18-to-look-younger and other age-related dilemmas in casting

American society has an interest in looking young and staying young and the Entertainment industry actually promotes this idea. But not necessarily just because of culture, it is because the industry has unique applications of labor laws that affect film and television shoots.

The biggest case of this is a term in the industry called “18-to-look-younger” (abbreviated: 18tly). This is when a production uses someone who is at least 18 years old to portray someone younger; sometimes this is known as a “Disney Kid,” since Disney live productions have a habit of doing this. Usually, this is for scenes where productions need high school kids and using an 18-year-old serves a few benefits:

As an 18-year-old, they are a legal adult and therefore, you don’t need the clearance of an adult’s permission.

An adult can work longer hours, including overtime. Minors are not permitted to work overtime. This is useful in a production that may normally shoot 12 hours.

And adults, if non-union, can be paid less than a child so it is cheaper for production. Usually, a child on set is paid similarly to a union actor. This also discourages constant uses of minors on set unless it is necessary for production.

Many productions do have shows and movies set in high school so for many actors, their interest in staying and looking young is not so much about social pressure to stay young (it plays a part in it, though), as it is to land more work. So occasionally, I see the awkward moment when someone who is 36 trying to get away with insisting that they are young enough to look like they are in high school.

Then comes the other question that people ask about age when it comes to age-specific casting: “Isn’t it age discrimination to not use someone who is 40 to play a high school student?”

The answer is “yes.” If a person is 40 and actually looks like a high school student, you cannot use age to bar him from work. That is actually illegal as age-discrimination.

However, if someone looked like Christopher Walken and wanted to be a high school student in a movie, casting can say that he does not look the part because it is not a realistic look or it is not what production is looking for. His appearance would be a condition of work, not the age.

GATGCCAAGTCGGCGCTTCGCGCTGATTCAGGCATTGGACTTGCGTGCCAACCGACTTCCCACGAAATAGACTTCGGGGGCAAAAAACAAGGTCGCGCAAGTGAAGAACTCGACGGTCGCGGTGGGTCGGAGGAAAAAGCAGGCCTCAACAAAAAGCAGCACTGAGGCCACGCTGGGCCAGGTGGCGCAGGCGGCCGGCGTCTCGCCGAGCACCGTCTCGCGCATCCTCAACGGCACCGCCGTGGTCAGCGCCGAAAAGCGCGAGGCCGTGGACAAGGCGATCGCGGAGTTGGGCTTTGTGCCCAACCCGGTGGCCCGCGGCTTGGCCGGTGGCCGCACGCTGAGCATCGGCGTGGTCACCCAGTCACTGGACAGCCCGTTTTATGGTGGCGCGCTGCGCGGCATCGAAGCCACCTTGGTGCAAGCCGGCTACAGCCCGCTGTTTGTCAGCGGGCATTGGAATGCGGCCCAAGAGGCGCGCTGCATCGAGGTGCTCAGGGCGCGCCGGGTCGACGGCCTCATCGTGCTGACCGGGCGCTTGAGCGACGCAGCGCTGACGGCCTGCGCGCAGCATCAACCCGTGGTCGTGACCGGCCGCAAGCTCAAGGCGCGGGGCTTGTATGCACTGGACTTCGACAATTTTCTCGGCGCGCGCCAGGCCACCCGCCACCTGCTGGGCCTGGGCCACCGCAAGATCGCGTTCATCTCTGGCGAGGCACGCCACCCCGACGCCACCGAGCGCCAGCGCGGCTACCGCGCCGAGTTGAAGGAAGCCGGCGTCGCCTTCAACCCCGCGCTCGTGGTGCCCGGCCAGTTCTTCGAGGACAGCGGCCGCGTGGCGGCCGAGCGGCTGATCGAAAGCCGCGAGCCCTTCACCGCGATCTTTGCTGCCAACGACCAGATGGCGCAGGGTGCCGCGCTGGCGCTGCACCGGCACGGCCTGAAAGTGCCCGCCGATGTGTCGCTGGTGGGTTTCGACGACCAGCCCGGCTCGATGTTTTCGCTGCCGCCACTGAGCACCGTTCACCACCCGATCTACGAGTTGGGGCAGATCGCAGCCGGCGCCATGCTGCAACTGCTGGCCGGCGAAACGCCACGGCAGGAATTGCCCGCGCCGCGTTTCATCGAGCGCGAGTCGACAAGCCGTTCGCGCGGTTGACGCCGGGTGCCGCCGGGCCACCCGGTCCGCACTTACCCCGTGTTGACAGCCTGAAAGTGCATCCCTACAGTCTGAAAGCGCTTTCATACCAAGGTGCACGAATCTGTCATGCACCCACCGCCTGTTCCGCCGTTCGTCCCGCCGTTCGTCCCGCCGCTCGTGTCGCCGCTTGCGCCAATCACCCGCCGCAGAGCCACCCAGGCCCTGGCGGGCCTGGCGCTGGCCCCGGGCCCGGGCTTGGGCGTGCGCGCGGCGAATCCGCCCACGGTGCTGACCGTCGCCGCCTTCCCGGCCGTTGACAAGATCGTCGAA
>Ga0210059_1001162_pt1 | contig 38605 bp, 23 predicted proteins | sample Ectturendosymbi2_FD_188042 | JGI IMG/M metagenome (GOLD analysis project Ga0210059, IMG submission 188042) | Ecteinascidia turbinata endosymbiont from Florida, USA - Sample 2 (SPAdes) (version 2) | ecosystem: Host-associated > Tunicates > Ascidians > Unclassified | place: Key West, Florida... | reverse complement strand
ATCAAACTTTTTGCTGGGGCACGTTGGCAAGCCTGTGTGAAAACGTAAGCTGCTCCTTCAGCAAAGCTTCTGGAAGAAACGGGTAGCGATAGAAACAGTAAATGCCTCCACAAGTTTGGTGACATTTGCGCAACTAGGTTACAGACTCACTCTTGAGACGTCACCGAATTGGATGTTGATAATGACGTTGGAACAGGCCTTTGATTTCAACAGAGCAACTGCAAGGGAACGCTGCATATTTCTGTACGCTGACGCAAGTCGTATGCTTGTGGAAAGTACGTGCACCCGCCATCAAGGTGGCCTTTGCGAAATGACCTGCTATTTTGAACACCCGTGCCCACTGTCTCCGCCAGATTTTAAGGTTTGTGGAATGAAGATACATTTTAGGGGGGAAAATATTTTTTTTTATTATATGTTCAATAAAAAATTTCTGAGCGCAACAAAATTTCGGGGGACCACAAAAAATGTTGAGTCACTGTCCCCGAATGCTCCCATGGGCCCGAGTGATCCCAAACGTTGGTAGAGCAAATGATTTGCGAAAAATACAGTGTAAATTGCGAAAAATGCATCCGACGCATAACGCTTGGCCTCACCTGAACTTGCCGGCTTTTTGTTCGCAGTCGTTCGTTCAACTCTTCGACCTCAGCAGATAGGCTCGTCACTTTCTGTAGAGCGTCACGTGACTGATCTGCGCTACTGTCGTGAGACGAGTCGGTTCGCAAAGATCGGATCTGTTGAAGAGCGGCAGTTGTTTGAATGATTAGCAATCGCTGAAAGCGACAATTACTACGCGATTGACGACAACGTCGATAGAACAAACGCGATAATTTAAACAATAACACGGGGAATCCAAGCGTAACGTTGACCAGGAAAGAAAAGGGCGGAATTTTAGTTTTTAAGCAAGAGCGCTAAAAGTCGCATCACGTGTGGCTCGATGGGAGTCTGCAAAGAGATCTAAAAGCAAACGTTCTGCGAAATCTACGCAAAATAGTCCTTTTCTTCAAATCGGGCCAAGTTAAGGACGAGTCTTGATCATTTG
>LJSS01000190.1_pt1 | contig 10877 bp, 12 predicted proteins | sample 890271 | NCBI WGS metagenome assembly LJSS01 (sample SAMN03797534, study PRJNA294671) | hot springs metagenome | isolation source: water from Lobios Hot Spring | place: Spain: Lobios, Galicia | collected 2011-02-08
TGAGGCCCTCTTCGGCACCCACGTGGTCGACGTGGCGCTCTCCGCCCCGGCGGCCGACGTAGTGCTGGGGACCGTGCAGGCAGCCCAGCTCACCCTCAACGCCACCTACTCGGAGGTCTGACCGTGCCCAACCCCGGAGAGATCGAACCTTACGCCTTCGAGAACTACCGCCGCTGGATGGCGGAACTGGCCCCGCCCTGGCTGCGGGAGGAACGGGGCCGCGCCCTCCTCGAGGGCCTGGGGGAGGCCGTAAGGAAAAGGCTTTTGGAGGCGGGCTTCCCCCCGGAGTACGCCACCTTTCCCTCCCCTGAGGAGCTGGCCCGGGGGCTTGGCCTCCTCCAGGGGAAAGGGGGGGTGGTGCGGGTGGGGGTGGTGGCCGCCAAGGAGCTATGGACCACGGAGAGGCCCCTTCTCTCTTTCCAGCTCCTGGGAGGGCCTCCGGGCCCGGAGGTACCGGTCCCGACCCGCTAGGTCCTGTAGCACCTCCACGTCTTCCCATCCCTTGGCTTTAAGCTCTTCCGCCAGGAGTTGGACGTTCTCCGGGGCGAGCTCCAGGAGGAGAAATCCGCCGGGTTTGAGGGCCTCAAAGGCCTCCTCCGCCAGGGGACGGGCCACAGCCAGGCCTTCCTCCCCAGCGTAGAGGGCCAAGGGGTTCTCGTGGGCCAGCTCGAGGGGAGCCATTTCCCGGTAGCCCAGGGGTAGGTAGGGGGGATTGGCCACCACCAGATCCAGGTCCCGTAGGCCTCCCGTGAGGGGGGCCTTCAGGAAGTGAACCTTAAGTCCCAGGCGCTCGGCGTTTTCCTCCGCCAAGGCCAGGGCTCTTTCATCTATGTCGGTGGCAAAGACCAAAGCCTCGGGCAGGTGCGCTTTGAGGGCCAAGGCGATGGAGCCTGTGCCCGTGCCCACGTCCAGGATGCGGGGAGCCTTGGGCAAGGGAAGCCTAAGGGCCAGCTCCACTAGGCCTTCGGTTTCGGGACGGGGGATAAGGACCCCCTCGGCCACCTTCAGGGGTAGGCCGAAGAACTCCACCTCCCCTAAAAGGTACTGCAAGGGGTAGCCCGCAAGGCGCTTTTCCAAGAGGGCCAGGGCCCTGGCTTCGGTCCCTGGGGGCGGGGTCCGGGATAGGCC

This is a rule of thumb for any casting in a production: Whenever they mention “age,” they mean “apparent age” not “actual age.”

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The most useful tool in the entertainment industry

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Introduction to Access Showbiz

Welcome to our blog!

Jeff, Suren, and I started Access Showbiz when we were dealing with a lot of questions about the entertainment industry but also realized that there were a lot of scams and misinformation out there about how the industry works.

We decided that the best way to address all that is to make a series and a blog so that people get the right information in their hands. Among all three of us, we have a LOT of experience we are willing to share with people.

Sometime soon, we are going to upload intro videos about ourselves so you have a better idea of where we are coming from when we give advice. All of us work in different facets of the entertainment industry: Jeff gives his knowledge that comes from casting, Suren approaches the entertainment industry from the business side and I do some casting as well as independent productions. However collectively, we have both breadth and depth of information. And whatever we don’t know, we have access to the people that do, including producers, directors, assistant directors and others that we would like to bring to you.

Feel free to bookmark, subscribe or spread the word around about Access Showbiz. Looking forward to presenting you more things to come!

~Ryan Omega
Access Showbiz

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The basics of the SAG-AFTRA merger

Jeff Olan from Jeff Olan Casting, on behalf of Access Showbiz, answers all the basic information questions about the recent SAG-AFTRA actors’ union merger that is going to affect acting and the entertainment industry to come.

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